Why Your Relationship With You Is The Basis For Well Being & How To Improve It

Life is already hard enough with its constant surprises, struggles and tough times.  When all we really feel like is a duvet day, there's a reason for that.  The mind and the body need recovery time from the constant stimulation and 'go go go' nature of today's busy life commitments.  What makes the whole thing seem even more unmanageable however, is the background self criticism and judgment that so many people so often find humming at a low level in their minds, some to even greater degrees and volumes. 

Every cell in our body responds to the chemical factory in our heads.  When we are feeling positive, at ease and without stress, our body responds accordingly with good health, extra energy and a feeling of being on top of things. But when we put ourselves down, or over-stretch ourselves, the body will respond in kind.  Tiredness, overwhelm and a lack of energy are sure signs of a run down nervous system and are likely due to neglecting a vital component in well being - self care.   

There is lots of information available about the connection between the mind and body and how the former can influence the health of the latter.  In one particular scientific journal, published in https://www.ncbi.nlm.nih.gov/pmc/articles/PMC1456909/ online, the author looks at how widely accepted this premise has become: 

"Although the understanding that emotions affect physical health dates as far back as the second-century physician Galen and the medieval physician and philosopher Moses Maimonides, modern medicine has largely continued to treat the mind and body as two separate entities. In the past 30 years, however, research into the link between health and emotions, behaviour, social and economic status and personality has moved both research and treatment from the fringe of biomedical science into the mainstream."

Relationship dynamics with other people are also subtly influenced by the way we perceive ourselves - we have a unique set of filters on how we interact in the world around us, and these filters are intrinsically linked to self esteem and self worth. 

There is a lot of talk in the media these days about mindfulness, positive thinking and well being practices.  One of the most under-rated is that of self care.  We weren't always taught how to recognise when our needs weren't being met and we certainly weren't guided to understand that we ourselves could do something about that.  We were often taught that it was selfish to look after ourselves, or that we weren't enough as we were unless we were doing more, giving more or in some way being more.  These misunderstandings can have their roots quite far back in life and as such have become an ingrained part of who we are.  The good news is that in any given moment, new beliefs can be adopted and the beginning of a new relationship can be formed - the most important relationship we can embark upon; the one with ourselves.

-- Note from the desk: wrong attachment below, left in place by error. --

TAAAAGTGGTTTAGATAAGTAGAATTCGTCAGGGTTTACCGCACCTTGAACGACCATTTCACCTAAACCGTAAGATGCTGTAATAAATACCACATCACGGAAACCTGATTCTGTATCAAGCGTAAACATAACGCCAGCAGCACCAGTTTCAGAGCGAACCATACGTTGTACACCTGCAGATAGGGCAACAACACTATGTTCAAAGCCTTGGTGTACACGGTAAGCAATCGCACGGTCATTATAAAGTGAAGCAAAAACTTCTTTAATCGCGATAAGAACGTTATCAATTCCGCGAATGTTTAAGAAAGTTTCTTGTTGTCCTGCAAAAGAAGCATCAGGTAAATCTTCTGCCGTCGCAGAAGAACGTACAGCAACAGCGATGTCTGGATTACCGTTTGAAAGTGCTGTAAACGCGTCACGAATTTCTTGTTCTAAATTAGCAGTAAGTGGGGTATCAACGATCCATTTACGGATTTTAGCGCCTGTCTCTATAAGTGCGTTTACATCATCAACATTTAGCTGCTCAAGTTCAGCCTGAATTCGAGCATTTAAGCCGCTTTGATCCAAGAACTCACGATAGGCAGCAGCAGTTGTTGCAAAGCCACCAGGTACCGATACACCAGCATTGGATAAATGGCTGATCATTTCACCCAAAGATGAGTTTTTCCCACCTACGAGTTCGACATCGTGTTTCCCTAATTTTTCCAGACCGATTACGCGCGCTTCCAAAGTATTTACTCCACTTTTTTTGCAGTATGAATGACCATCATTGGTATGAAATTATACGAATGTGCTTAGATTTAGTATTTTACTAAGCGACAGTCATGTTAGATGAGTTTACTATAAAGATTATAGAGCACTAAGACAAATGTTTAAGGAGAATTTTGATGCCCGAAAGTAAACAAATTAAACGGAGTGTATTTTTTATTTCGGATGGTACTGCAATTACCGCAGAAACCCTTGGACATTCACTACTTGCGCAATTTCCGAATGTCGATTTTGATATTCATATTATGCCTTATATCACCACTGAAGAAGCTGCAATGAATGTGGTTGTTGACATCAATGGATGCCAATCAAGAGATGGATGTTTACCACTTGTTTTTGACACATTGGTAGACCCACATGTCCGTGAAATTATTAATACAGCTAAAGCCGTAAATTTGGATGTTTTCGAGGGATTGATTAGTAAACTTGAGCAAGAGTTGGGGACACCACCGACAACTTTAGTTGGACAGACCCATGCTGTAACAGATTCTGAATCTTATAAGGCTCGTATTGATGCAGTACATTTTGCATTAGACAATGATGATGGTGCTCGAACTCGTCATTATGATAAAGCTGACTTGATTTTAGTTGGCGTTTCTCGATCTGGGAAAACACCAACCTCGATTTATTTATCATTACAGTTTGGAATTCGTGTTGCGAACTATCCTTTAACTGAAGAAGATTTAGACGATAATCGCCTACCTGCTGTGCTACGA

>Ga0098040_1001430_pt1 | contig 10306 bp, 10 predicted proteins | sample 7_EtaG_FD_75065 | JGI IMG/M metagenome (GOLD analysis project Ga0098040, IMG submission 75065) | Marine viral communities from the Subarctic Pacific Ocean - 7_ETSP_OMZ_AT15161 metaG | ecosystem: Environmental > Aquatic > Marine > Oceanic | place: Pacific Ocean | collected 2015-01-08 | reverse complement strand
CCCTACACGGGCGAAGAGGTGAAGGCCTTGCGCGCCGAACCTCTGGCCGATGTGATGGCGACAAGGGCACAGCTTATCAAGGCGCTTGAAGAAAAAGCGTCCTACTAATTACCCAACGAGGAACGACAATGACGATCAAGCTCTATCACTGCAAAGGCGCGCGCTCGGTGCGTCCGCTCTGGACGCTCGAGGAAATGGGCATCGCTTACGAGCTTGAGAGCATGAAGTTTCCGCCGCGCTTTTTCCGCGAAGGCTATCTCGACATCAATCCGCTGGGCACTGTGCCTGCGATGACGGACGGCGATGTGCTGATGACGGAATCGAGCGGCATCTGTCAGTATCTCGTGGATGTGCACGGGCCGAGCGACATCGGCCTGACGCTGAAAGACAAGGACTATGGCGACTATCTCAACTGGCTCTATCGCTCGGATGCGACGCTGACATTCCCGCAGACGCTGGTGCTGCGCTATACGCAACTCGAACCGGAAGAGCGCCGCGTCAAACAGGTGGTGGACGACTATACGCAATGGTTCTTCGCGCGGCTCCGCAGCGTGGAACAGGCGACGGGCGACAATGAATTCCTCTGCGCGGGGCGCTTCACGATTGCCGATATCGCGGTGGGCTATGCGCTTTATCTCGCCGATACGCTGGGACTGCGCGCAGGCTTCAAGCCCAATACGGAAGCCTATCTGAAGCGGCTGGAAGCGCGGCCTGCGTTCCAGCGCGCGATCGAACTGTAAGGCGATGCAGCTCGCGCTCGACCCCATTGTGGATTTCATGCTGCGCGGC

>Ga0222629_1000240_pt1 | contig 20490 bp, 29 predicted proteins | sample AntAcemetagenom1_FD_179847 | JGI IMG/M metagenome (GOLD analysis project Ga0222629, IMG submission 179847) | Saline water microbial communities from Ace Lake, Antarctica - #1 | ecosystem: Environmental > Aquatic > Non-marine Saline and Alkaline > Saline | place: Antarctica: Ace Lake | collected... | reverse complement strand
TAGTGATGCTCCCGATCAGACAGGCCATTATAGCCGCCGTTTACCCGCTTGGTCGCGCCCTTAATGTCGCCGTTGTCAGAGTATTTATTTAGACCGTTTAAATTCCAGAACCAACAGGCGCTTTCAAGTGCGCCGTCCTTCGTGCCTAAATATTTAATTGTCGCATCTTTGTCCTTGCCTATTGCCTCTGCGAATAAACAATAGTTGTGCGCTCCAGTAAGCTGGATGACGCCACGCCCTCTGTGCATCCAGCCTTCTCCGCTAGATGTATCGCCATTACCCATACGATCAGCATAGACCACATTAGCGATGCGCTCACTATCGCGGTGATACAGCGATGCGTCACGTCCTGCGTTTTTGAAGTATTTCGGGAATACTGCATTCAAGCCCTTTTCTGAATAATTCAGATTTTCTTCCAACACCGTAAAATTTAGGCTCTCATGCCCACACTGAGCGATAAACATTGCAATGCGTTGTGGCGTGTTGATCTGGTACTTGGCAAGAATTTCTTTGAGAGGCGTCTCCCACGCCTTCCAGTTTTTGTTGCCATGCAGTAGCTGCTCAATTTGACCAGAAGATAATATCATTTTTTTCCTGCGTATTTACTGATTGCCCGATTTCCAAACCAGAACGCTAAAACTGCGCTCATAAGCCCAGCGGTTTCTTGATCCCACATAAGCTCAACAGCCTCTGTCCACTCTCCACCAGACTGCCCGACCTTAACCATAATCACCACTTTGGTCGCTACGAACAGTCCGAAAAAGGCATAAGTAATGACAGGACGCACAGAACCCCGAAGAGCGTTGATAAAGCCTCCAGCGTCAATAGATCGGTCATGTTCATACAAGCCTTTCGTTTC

So whether you're a seasoned self carer, or it's new to you, it's never too late to start adding more tools to the wellbeing kit.  Here are a few recommended practices, delightfully simple and yet incredibly effective at cultivating a more positive relationship with you, and improving ways of looking after yourself even better:

  1. Try to catch yourself whenever you start to berate, criticise or judge yourself.  When you do find yourself doing that, instead take a couple of deep breaths and say to yourself, this or in whatever words feel most natural "you're doing just fine", "you've got this", or "everything's working itself out no matter how it might seem right now"

  2. In time, try to shift the wording of this new found self talk to be even more encouraging e.g "you're actually kinda great" or "I've got your back", and eventually "I love and accept you".  This may seem uncomfortable at first, but with daily practice it won't be long before you're able to do this even in front of a mirror.  Louise L Hay who wrote the book 'You Can Heal Your Life' was a huge advocate of mirror work, and countless people that implemented this simple practice into their daily routine have spoken of astounding results - improved self esteem and confidence, increased joy and feelings of contentment and even attracting more success, abundance and positive relationships into their lives. 

  3. Make sure you speak up and assert yourself, gently but firmly. Say no when you really need to. This way you retrain yourself into believing you've got your own back!

  4. It's more than okay and in fact should be essential to take regular time outs, sleep and recharge. The less time you think you have for this, the more you probably need it!

  5. Learn as much as you can about what you need to do to soothe and nurture yourself.  Make a list, then commit to doing at least one thing on the list each day.  

  6. It takes a bit of time to make a new habit, whether that habit is good or bad for us. If you can try to practice this for at least a month, it will start to become easier, and eventually will become a habit, the more you practice; and over time you'll find the self talk has shifted from negative and berating to positive and encouraging and you'll start to fall in love with the amazing person that you already are.